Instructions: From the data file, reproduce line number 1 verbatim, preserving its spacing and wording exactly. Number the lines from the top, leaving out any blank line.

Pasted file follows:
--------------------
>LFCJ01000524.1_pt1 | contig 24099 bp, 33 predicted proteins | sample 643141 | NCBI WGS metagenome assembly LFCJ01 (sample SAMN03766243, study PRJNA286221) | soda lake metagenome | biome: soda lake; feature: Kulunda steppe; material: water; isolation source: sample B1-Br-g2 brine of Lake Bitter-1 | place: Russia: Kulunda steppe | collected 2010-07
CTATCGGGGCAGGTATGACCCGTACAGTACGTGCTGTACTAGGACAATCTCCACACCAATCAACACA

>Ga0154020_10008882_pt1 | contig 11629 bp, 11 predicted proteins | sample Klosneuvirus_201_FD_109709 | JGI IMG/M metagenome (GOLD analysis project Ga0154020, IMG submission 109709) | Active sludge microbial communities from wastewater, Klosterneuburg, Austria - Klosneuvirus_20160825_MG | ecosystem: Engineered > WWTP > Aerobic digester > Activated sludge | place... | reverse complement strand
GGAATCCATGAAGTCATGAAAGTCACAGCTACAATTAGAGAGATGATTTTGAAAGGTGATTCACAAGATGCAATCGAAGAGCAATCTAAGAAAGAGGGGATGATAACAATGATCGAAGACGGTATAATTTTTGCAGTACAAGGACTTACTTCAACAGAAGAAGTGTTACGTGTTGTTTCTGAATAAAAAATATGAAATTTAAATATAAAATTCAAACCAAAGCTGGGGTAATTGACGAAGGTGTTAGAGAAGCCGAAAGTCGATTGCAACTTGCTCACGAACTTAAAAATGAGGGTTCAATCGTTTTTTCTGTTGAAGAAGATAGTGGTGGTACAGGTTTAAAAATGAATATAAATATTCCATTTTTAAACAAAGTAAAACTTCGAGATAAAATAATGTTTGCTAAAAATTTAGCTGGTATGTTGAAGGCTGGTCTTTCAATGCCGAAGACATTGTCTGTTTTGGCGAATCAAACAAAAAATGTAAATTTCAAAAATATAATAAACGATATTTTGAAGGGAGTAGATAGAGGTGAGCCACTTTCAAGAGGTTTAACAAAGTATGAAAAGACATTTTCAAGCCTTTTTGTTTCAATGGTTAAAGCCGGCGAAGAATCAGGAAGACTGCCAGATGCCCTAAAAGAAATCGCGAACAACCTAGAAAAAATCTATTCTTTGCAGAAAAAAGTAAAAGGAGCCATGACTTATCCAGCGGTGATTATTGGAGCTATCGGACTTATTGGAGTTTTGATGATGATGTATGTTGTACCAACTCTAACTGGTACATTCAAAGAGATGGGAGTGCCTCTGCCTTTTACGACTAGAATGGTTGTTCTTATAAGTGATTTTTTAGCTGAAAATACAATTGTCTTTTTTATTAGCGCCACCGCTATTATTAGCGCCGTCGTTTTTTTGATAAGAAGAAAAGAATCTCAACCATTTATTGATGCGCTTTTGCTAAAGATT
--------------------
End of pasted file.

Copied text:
>LFCJ01000524.1_pt1 | contig 24099 bp, 33 predicted proteins | sample 643141 | NCBI WGS metagenome assembly LFCJ01 (sample SAMN03766243, study PRJNA286221) | soda lake metagenome | biome: soda lake; feature: Kulunda steppe; material: water; isolation source: sample B1-Br-g2 brine of Lake Bitter-1 | place: Russia: Kulunda steppe | collected 2010-07